“We are very aware of the limited space player's have some of that is intended and some of it isn't.

I'm thinking that MxO cannot be the only game or the only software product in the universe which needed to revise a database after it went into production. So, presumably this would not be like inventing the wheel or something? Fortunately this is not the only option.

2. Expand the code archive. I mean, 500 items was okay 2-3 years ago. But this is 2007! This is only a very partial solution to one part of the issue though. However, it has the merit of leading to my next point.

3. Allow currently non-decompileable items to be decompiled, with the code serving as singleton code items, only compileable into a single item. This would keep the sad, dull singleton restriction but free up space in inventory. Naturally this would work best with an expanded code archive. Otherwise it merely alleviates one problem at the expense of aggravating another. For singleton items, it should also be ordained that they cannot be lost when being decompiled. Otherwise this would not be elegant, to say the least.

4. Allow an additional mule character to store junk. Of course, being able to access the inventory from an alt while logged on with your main character would be a cool thing too. This would be tough, but possible, it seems to me. Related to this is:

5. Allow us to mail singleton items to alts on the same server. This would also reduce some of the pressure. I have a strong suspicion this is technically possible, since I know of at least one ostensibly singleton item which has been placed in email.

6. Bags of Holding. Quite common to many games. Incorporating this would not be like inventing the wheel or something.

7. Off-Character storage, as with banks, rentable storage depots, “hovercraft walk-in closets”, etc. Not exactly a revolutionary idea, I know. But obviously doable in many other games.

8. Permit the mail system to scan all the way down. How tough would that be? Currently the mail window can only allow about 50 number of items to be viewed. To see anything beyond this you have to delete existing items from the 50. Good luck trying to find anything from last year; you have to a major overhaul to achieve something as seemingly simple as seeing how many snowflakes you have. I have several blue frags. I can’t remember the last time I saw them, since doing so would involve effort on a par with spring-cleaning my house!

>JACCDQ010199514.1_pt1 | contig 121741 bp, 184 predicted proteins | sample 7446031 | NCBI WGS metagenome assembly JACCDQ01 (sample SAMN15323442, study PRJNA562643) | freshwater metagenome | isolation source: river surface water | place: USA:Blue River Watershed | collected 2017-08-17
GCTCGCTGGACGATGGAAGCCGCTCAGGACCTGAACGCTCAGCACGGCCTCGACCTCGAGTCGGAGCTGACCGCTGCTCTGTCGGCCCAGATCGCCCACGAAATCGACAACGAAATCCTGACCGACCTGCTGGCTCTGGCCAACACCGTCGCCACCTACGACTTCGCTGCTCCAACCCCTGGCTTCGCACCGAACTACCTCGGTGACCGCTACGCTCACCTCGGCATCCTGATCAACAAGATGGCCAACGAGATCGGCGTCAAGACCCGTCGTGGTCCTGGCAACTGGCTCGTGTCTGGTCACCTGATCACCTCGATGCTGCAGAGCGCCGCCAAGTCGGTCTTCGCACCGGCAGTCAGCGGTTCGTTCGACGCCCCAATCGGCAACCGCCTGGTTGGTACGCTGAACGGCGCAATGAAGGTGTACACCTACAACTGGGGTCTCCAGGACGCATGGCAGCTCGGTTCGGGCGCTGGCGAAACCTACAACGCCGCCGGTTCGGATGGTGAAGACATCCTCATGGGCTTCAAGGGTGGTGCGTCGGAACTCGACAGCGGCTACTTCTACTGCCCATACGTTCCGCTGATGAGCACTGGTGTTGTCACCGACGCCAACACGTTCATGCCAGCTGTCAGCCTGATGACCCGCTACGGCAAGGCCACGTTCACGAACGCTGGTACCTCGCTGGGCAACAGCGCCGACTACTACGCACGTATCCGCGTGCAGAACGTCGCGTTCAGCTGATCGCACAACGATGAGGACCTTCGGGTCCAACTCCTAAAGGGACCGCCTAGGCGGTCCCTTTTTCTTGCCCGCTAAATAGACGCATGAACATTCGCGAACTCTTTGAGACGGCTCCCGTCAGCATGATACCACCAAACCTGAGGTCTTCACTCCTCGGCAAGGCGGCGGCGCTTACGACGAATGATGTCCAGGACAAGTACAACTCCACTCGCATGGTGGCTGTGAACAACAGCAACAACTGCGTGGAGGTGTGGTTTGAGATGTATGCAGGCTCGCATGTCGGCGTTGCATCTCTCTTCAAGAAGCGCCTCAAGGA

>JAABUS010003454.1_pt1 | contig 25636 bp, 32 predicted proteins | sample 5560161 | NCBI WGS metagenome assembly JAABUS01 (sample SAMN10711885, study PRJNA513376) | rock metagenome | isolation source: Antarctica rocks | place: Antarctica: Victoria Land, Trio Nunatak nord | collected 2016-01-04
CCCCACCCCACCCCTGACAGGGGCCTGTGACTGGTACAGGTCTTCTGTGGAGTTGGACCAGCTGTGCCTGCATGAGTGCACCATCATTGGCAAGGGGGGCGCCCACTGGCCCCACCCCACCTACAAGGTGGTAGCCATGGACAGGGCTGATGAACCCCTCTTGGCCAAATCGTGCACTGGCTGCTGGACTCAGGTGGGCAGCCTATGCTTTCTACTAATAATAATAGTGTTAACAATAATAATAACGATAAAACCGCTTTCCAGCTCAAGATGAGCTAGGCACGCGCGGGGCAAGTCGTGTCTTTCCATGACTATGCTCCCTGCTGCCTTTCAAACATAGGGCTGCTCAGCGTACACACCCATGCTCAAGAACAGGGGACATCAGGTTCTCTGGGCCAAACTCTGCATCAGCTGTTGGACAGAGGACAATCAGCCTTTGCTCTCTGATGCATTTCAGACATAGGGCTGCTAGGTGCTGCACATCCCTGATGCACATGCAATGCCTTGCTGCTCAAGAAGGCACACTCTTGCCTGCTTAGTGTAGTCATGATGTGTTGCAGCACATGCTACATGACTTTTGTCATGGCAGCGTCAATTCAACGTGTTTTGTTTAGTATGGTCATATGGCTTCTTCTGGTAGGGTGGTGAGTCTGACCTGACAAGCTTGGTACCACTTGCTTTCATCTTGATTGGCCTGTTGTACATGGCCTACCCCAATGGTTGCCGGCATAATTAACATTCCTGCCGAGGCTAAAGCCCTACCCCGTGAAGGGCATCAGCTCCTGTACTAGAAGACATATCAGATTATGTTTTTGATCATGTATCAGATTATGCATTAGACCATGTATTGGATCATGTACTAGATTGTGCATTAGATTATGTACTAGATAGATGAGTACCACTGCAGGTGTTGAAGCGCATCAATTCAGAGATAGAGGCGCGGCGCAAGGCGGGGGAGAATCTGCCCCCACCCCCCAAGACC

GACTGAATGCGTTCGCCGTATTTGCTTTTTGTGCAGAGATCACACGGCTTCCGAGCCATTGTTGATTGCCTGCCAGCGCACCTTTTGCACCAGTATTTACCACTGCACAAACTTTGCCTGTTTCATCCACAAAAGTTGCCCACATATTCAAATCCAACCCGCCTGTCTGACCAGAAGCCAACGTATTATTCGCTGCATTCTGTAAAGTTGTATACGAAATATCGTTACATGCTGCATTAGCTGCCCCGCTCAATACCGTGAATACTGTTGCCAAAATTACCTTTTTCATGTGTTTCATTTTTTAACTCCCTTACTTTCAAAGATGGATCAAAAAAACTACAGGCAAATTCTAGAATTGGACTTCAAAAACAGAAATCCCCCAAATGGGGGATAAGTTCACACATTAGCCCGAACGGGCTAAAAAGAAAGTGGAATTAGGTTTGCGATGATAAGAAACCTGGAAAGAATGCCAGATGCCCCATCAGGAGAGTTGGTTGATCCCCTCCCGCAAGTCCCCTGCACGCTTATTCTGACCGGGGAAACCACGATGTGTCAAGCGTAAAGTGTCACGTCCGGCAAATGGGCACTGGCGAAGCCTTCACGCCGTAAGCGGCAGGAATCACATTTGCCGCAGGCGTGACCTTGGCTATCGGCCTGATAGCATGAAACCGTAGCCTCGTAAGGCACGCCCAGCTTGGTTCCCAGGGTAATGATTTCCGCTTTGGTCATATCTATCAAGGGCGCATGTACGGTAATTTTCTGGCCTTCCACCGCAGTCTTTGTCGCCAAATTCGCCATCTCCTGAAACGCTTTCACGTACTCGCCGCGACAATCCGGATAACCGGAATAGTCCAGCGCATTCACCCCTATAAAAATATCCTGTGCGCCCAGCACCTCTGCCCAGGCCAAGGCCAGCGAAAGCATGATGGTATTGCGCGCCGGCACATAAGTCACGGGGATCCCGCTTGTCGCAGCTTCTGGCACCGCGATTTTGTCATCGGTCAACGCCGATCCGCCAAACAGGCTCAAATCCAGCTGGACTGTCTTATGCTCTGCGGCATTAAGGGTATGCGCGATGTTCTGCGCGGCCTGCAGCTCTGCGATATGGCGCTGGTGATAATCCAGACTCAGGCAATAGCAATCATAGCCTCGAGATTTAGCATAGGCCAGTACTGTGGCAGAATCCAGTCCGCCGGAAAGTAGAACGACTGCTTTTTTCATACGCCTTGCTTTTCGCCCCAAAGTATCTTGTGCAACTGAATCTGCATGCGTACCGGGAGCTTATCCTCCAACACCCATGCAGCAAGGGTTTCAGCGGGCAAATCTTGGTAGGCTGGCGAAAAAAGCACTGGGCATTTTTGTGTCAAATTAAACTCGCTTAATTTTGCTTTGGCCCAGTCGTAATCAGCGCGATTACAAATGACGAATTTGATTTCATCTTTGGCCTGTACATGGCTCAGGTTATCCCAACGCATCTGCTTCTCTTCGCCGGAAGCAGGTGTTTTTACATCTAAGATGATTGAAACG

9. Allow us to append multiple items to email. If we could attach 10 or 20 items per email, we could live within the current constraints of viewing.

Of all these I am guessing that Option 1 is the best from the point of view of the players. When I watch my son play WoW and I see the huge inventory he has, I want to cry. However, from the point of view of devly convenience, I suspect that Options 8 and 9 are the least technically daunting.

Some people object to this, on the grounds that we should live within our inventory budgets. No one is saying people have to fill up their inventories. But since acquisitiveness is such a fundamental, simple human pleasure, frustrating it seems unreasonable.

Some people might think, “If you’ve filled up already, then even if inventory were doubled, you’d be back in a year wailing for more”. However, the current inventory limit was set more than two years ago, before we had anniversary t-shirts, blue frags, Neo’s thoughts, Oracle cookies, non-stackable corrupted stuff, and the slew of Pandora’s Box items, to mention but a few. That was then and this is now; such a request is quite reasonable considering the world we live in.

Let the devs review people’s suggestions, here and in the Development Roundtable, where many of the suggestions above have parallels. They have been so successful with so many things; I am sure they could be successful with this as well.

This and dozens of other writings relevant to MxO may be found in my blog, Thanks to Walrus for the first doubling of inventory, ages and ages ago.

Tuesday, June 05, 2007

Sugar Shack 60: Before You Die

Sugar Shack 60: Before You Die